JM: In the wake of the massive oil spill in the Gulf of Mexico, we’re left wondering which detergents and dispersants have been most effective in the cleanup effort. Well, the answer may be none at all. I’m Jim Metzner, and this is the Pulse of the Planet. Terry Hazen is a microbiologist and head of the Ecology Department at Lawrence Berkeley National Laboratory.
TH: “So we’ve seen some dramatic effects from some other major oil spills. In the areas where they didn’t do anything it was recovered after 5 years, but the areas where they used detergents, 20 and 30 years later, it still had not recovered because of the toxic effects of the detergents.”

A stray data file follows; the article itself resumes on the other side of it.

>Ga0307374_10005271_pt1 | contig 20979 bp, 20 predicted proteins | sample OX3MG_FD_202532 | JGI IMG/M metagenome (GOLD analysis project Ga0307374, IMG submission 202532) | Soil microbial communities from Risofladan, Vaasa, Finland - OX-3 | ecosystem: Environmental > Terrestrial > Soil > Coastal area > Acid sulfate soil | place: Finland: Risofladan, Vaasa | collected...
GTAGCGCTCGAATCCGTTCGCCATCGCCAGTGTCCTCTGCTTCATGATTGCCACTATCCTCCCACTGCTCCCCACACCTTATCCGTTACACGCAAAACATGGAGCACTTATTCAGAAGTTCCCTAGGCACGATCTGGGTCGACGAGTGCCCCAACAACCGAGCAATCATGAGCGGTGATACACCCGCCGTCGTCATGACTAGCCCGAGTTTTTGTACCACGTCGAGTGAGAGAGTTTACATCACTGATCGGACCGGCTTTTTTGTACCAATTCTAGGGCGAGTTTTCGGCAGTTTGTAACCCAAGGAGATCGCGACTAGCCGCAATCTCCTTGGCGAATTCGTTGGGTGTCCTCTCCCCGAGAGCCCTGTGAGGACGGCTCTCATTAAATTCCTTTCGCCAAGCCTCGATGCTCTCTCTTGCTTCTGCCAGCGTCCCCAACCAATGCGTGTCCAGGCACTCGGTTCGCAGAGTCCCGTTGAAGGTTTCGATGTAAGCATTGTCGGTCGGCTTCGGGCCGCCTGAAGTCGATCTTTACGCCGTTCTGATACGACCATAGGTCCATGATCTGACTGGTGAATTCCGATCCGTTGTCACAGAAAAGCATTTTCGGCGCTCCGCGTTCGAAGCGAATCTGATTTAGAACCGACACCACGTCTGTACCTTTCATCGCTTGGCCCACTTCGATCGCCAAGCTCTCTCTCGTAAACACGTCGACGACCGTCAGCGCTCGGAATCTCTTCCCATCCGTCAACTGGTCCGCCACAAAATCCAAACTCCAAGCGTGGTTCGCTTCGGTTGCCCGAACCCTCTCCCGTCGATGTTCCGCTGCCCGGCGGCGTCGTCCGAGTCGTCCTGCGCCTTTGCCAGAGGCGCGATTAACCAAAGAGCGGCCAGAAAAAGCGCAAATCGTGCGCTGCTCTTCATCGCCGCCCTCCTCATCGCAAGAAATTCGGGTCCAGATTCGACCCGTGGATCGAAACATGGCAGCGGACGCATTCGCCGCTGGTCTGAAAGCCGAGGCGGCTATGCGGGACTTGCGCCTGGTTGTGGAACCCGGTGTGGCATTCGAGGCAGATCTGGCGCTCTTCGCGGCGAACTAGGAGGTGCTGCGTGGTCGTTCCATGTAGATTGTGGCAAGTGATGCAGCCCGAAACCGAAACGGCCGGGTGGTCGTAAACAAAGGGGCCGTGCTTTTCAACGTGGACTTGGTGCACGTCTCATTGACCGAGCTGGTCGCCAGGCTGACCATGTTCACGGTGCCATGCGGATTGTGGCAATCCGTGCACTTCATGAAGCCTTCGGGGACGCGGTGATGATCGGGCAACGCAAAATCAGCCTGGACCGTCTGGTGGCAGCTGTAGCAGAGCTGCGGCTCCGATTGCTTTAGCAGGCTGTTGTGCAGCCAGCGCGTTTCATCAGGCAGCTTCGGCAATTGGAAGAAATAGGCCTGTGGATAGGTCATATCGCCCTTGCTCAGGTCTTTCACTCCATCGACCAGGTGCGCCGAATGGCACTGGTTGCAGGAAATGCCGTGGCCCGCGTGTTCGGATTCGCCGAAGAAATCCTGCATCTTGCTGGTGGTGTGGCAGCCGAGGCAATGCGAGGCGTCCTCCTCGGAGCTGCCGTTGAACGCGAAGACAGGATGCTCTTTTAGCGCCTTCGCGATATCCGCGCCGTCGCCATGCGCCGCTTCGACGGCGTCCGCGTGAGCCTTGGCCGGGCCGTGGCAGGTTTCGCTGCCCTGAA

JM: But faced with the largest oil spill in history, if chemical dispersants aren’t the answer, then what might be the better course of action?
TH “So, the best thing to do would be to get up all the undiluted material that you can possibly get up, and you can do that by boom containment, by sorbents of different types, and by skimming. So, anything like that, that will get up the oil, soak it up, and then, basically, we can remove it and either treat it somewhere else or use it as fuel. So, get up as much of that undiluted material as you can, and then, give serious consideration to not doing anything further.”
JM: Oil-eating bacteria and nutrients naturally present in the ocean may be our best ally in cleaning up oil spills. And because these microorganisms are native to the ocean, Hazen cautions against adding more of them, which throws off the natural balance, and may cause further damage to the environment.
You can hear our complete interview with Terry Hazen at pulseplanet.com.
Pulse of the Planet is made possible by the National Science Foundation. I’m Jim Metzner.